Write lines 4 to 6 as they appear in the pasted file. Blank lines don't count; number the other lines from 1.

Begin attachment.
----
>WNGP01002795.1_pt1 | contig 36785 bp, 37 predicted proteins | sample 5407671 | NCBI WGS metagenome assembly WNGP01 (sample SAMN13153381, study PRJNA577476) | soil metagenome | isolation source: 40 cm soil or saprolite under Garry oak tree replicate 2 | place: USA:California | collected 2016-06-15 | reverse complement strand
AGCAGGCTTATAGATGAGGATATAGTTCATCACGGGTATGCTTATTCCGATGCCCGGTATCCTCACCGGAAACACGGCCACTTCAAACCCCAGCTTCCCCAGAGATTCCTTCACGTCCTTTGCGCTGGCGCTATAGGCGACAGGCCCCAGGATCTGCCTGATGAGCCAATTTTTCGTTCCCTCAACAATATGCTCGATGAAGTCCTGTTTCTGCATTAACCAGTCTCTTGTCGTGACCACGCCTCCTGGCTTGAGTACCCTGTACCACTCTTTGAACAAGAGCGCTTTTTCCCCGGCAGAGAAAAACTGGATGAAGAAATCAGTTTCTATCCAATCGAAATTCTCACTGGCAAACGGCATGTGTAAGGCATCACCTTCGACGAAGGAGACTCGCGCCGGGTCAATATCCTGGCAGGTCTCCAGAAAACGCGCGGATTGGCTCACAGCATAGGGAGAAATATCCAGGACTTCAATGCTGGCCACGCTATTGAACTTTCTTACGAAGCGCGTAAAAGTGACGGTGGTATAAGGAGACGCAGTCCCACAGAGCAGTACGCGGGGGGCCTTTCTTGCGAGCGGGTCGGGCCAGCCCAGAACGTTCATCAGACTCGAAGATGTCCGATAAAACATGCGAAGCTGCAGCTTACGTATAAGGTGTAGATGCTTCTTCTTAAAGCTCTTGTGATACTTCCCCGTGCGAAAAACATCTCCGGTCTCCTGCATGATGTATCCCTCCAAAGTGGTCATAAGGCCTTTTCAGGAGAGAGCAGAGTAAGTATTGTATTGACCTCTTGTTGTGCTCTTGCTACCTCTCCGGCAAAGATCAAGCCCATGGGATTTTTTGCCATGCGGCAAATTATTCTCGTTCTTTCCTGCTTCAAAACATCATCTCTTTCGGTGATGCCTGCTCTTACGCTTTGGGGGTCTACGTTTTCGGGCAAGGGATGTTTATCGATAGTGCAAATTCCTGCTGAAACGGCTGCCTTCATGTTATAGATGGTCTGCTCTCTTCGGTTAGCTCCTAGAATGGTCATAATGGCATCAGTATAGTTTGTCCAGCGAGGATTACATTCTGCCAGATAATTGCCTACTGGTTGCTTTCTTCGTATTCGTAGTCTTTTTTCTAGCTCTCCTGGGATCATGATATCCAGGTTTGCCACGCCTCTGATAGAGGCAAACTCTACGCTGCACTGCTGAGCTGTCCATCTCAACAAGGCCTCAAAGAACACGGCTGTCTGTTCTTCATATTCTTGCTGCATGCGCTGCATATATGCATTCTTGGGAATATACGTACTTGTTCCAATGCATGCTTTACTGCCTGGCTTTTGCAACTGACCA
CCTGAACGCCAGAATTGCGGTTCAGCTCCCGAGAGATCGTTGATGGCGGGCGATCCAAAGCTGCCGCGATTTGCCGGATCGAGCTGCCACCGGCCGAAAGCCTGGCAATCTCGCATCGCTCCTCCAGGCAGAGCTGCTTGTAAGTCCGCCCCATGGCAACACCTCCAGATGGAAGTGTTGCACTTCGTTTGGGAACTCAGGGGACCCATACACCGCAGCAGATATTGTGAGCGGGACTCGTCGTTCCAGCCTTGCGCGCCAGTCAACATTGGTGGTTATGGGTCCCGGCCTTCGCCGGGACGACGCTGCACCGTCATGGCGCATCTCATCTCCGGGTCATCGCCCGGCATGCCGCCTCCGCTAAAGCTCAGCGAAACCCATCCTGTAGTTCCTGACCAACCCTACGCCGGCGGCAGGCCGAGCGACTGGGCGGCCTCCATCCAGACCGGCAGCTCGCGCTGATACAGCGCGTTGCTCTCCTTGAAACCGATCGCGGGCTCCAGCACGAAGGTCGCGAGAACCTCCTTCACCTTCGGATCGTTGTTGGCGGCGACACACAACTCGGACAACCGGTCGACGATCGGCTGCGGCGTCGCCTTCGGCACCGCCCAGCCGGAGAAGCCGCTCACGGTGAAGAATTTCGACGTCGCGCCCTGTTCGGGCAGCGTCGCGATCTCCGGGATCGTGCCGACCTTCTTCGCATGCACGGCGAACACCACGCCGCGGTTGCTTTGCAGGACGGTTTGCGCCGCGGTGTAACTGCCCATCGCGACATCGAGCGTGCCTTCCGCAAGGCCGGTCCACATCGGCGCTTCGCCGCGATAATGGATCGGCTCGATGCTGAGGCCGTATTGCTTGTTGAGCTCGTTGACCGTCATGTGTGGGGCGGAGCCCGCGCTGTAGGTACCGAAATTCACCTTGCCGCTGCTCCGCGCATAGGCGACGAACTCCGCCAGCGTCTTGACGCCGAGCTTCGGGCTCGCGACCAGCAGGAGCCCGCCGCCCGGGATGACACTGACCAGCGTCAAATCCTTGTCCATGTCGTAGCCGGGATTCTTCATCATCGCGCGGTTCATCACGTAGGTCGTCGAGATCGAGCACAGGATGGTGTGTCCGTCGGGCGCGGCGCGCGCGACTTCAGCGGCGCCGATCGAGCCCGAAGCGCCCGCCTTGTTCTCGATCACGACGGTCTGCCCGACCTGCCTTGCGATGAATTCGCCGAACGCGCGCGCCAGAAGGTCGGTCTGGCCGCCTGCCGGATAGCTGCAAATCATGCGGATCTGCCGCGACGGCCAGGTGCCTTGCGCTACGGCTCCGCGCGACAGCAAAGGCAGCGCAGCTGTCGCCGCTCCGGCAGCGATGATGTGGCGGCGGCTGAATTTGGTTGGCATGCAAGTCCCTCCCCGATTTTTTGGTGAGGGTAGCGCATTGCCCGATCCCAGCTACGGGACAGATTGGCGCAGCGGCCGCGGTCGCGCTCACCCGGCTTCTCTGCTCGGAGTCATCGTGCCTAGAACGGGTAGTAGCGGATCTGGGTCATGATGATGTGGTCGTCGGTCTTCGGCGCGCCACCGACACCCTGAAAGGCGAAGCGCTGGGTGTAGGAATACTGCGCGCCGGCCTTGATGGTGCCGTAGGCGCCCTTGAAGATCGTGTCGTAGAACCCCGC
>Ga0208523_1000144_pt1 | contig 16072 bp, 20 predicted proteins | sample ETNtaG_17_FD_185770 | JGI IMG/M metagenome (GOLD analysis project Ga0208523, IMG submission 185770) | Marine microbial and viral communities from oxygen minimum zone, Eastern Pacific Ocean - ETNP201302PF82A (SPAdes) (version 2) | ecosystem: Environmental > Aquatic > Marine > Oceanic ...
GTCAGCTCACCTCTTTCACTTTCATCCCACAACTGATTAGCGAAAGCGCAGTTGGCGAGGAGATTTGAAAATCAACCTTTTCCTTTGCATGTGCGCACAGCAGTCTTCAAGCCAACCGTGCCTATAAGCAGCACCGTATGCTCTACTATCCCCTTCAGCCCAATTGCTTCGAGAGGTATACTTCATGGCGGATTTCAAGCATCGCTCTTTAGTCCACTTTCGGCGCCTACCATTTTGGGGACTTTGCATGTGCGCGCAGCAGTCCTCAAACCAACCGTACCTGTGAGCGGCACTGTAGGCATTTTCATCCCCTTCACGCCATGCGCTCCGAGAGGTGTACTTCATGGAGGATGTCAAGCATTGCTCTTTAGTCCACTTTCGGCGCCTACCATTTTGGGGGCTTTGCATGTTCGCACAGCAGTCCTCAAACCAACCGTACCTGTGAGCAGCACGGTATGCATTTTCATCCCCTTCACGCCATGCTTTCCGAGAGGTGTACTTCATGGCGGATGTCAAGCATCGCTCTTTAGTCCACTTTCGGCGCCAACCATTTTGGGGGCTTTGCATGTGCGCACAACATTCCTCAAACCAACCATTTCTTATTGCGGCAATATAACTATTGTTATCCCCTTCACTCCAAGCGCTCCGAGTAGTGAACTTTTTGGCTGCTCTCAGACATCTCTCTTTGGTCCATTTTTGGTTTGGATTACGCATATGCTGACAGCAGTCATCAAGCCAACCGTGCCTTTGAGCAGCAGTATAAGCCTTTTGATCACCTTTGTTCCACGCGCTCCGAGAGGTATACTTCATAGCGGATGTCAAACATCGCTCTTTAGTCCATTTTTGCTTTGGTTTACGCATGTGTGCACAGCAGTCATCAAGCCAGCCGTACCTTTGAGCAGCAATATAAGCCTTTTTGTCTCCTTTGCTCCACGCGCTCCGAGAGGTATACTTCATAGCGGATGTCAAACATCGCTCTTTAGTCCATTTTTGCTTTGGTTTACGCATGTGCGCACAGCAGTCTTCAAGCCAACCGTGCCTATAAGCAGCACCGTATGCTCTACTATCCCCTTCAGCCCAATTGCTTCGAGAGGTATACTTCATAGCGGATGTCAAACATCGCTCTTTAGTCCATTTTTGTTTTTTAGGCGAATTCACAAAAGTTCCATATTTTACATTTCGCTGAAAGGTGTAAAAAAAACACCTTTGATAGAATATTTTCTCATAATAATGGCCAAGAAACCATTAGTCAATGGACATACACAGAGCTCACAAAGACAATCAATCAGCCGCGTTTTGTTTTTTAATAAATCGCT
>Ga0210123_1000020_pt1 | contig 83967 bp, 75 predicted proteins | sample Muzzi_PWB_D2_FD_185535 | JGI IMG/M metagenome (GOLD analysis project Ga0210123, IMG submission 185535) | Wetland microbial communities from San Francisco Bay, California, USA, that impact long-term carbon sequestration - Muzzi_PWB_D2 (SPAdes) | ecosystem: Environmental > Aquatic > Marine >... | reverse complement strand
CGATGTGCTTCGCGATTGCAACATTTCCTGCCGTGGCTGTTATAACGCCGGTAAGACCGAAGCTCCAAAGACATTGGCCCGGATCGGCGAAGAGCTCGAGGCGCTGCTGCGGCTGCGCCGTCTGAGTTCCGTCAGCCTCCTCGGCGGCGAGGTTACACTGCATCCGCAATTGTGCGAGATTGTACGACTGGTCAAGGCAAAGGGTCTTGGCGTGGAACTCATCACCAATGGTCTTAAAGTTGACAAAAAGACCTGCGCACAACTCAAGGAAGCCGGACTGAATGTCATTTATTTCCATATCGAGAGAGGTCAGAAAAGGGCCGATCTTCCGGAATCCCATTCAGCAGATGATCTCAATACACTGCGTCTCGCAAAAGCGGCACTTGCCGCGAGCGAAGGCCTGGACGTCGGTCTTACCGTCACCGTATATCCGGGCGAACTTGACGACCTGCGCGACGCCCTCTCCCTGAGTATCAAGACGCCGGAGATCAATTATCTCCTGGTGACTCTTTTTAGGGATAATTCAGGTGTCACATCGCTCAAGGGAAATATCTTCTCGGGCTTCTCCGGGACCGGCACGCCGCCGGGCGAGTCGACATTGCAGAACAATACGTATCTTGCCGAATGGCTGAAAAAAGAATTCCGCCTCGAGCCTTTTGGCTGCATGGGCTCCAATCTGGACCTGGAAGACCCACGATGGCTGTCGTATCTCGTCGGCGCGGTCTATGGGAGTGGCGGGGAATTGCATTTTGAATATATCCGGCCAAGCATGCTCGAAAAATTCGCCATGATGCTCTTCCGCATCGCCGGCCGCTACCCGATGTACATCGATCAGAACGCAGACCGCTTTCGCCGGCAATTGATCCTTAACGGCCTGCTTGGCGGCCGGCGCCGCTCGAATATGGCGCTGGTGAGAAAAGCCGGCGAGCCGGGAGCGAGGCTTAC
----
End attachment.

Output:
>Ga0208523_1000144_pt1 | contig 16072 bp, 20 predicted proteins | sample ETNtaG_17_FD_185770 | JGI IMG/M metagenome (GOLD analysis project Ga0208523, IMG submission 185770) | Marine microbial and viral communities from oxygen minimum zone, Eastern Pacific Ocean - ETNP201302PF82A (SPAdes) (version 2) | ecosystem: Environmental > Aquatic > Marine > Oceanic ...
GTCAGCTCACCTCTTTCACTTTCATCCCACAACTGATTAGCGAAAGCGCAGTTGGCGAGGAGATTTGAAAATCAACCTTTTCCTTTGCATGTGCGCACAGCAGTCTTCAAGCCAACCGTGCCTATAAGCAGCACCGTATGCTCTACTATCCCCTTCAGCCCAATTGCTTCGAGAGGTATACTTCATGGCGGATTTCAAGCATCGCTCTTTAGTCCACTTTCGGCGCCTACCATTTTGGGGACTTTGCATGTGCGCGCAGCAGTCCTCAAACCAACCGTACCTGTGAGCGGCACTGTAGGCATTTTCATCCCCTTCACGCCATGCGCTCCGAGAGGTGTACTTCATGGAGGATGTCAAGCATTGCTCTTTAGTCCACTTTCGGCGCCTACCATTTTGGGGGCTTTGCATGTTCGCACAGCAGTCCTCAAACCAACCGTACCTGTGAGCAGCACGGTATGCATTTTCATCCCCTTCACGCCATGCTTTCCGAGAGGTGTACTTCATGGCGGATGTCAAGCATCGCTCTTTAGTCCACTTTCGGCGCCAACCATTTTGGGGGCTTTGCATGTGCGCACAACATTCCTCAAACCAACCATTTCTTATTGCGGCAATATAACTATTGTTATCCCCTTCACTCCAAGCGCTCCGAGTAGTGAACTTTTTGGCTGCTCTCAGACATCTCTCTTTGGTCCATTTTTGGTTTGGATTACGCATATGCTGACAGCAGTCATCAAGCCAACCGTGCCTTTGAGCAGCAGTATAAGCCTTTTGATCACCTTTGTTCCACGCGCTCCGAGAGGTATACTTCATAGCGGATGTCAAACATCGCTCTTTAGTCCATTTTTGCTTTGGTTTACGCATGTGTGCACAGCAGTCATCAAGCCAGCCGTACCTTTGAGCAGCAATATAAGCCTTTTTGTCTCCTTTGCTCCACGCGCTCCGAGAGGTATACTTCATAGCGGATGTCAAACATCGCTCTTTAGTCCATTTTTGCTTTGGTTTACGCATGTGCGCACAGCAGTCTTCAAGCCAACCGTGCCTATAAGCAGCACCGTATGCTCTACTATCCCCTTCAGCCCAATTGCTTCGAGAGGTATACTTCATAGCGGATGTCAAACATCGCTCTTTAGTCCATTTTTGTTTTTTAGGCGAATTCACAAAAGTTCCATATTTTACATTTCGCTGAAAGGTGTAAAAAAAACACCTTTGATAGAATATTTTCTCATAATAATGGCCAAGAAACCATTAGTCAATGGACATACACAGAGCTCACAAAGACAATCAATCAGCCGCGTTTTGTTTTTTAATAAATCGCT
>Ga0210123_1000020_pt1 | contig 83967 bp, 75 predicted proteins | sample Muzzi_PWB_D2_FD_185535 | JGI IMG/M metagenome (GOLD analysis project Ga0210123, IMG submission 185535) | Wetland microbial communities from San Francisco Bay, California, USA, that impact long-term carbon sequestration - Muzzi_PWB_D2 (SPAdes) | ecosystem: Environmental > Aquatic > Marine >... | reverse complement strand